Russia has developed a transport drone of the aircraft type TrAMP (transport aviation multifunctional platform) that can fly to a considerable distance while hauling a significant amount of cargo, reported Ria Novosti.
The aircraft can transport and drop cargo up to 250 kilograms over distances of more than 600 kilometers, the report said, citing a source. The drone is reportedly made to carry out duties considered dangerous for manned aircraft in inclement weather.
The machine’s standout feature is a big 2650-liter cargo box, which allows the user to load oversized items and drop them with a parachute at a predetermined location.
Additionally, the device has a cruise speed of 195 km/h and a cruising ceiling of 3000 meters. The landing gear enables users to take off and land on ill-prepared and small platforms.
Furthermore, the UAV’s modular design makes it possible to change the wing, motor, and landing gear swiftly. Depending on the available space, the drone can be used as a military or agricultural device by packing various items into the compartment.
Besides that, the downward-opening flaps of the cargo compartment enable the TrAMP to be used as a bomber for concentrated attacks on enemy areas, reported Military Review.
“It is also possible to install radar, optical, cartographic, and other special equipment for observation in the compartment. Downward-opening cargo bay doors allow shock payloads to be suspended,” the report added.
But it’s not clear what state of development the drone is in. Furthermore, no deadline is provided for when the drone can be deployed.
That being said, the cargo drone can be a more effective and affordable solution for moving vital payloads in high-risk settings compared to manned aircraft.
Military analysts concur that such drones can be stationed closer to the front lines than crewed aircraft, potentially cutting down the time needed to identify and evacuate soldiers.
USA’s Efforts To Put Such Drones Into Operations
The US military has been pursuing a number of programs to broaden the spectrum of unmanned aerial vehicle activities to integrate a range of drones alongside its current assets.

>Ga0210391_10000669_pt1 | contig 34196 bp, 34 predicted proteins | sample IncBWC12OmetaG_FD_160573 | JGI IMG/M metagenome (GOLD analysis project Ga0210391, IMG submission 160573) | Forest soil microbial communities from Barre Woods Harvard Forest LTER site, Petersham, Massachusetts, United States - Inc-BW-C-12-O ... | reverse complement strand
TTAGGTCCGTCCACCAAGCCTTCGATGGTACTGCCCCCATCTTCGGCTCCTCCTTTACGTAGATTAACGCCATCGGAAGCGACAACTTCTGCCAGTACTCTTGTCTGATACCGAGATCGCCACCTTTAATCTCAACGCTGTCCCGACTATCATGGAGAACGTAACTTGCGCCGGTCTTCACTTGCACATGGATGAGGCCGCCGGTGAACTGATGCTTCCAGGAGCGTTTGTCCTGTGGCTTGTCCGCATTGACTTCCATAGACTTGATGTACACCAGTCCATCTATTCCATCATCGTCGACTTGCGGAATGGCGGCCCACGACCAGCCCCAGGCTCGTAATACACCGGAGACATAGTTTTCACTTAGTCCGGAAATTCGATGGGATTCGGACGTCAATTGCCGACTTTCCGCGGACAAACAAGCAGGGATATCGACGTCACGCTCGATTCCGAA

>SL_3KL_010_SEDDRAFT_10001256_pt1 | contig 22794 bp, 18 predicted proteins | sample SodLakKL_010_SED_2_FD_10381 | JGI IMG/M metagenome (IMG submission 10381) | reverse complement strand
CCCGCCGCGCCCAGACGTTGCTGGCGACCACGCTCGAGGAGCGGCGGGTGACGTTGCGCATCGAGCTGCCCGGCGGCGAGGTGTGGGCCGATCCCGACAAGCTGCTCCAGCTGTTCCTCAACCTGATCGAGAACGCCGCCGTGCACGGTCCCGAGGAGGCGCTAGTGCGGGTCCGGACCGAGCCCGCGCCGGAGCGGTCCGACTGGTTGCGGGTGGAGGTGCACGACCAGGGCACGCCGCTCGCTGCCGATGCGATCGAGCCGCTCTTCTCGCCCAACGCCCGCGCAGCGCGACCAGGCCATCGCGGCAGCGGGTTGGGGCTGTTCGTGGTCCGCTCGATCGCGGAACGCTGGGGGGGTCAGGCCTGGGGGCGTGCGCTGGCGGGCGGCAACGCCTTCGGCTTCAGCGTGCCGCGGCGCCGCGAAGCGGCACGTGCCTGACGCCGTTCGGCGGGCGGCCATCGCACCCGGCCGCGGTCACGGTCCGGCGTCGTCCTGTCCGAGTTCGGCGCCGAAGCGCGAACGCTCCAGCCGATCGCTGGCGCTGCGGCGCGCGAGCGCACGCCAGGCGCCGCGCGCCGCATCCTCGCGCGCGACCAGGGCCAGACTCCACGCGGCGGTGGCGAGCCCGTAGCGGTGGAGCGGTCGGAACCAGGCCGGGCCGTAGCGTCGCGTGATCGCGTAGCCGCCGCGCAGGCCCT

In this sense, one of the key aspects the US military is pursuing involves drones that can transport big payloads across considerable distances.
The EurAsian Times had earlier reported that the US Navy’s Naval Air Warfare Center Aircraft Division (NAWCAD) demonstrated several drones capable of delivering cargo to a moving ship in December 2021.
These drones had a payload capacity of about 50 pounds (22.68 kilograms), and they could take off and land vertically from most navy ships, negating the need for specialized launch and recovery equipment.
The US military is primarily interested in cargo drones because it seeks to discover ways to quickly restock frontline platoons and squads with weapons, ammo, and other crucial supplies.
The military understands that unmanned air vehicles (UAVs) can meet the requirements of small but essential units on the battlefield, effectively removing layers of military bureaucracy and logistical issues by allowing soldiers to call up supplies as needed.
It was previously reported that the army and US Marine Corps had joined forces to develop these concepts, and they are seeking feedback from aerospace companies.
The services’ project is known as the Joint Tactical Autonomous Aerial Resupply System (JTAARS).
The project aims to develop small, easily transportable unmanned aerial vehicles (UAVs) that weigh less than 599 kilograms (1,320 pounds) and need less maintenance and support resources.
The services require the UAV to have a cargo capacity between 136kg and 636kg. The experts say that such a technology might enable small units to move constantly. Resupply would be crucial in maintaining fast-paced operations against near-peer enemies with precise and long-range weapons, like China or Russia.
Furthermore, such just-in-time military logistics can lessen the burden on foot soldiers, who are constantly burdened by food, body armor, batteries, and electronic devices.
Meanwhile, in October 2022, Airbus, a major player in the aerospace and aviation industries in Europe, announced that they have successfully tested a small-scale demonstration model of their upcoming “cargo copter” drone, which can carry 250 kilograms of payload over a maximum range of just over 300 kilometers.
Nevertheless, given concurrent commercial initiatives to employ autonomous cargo UAVs, it’s possible that the army won’t develop its technology but instead will adopt advances made in the private sector.
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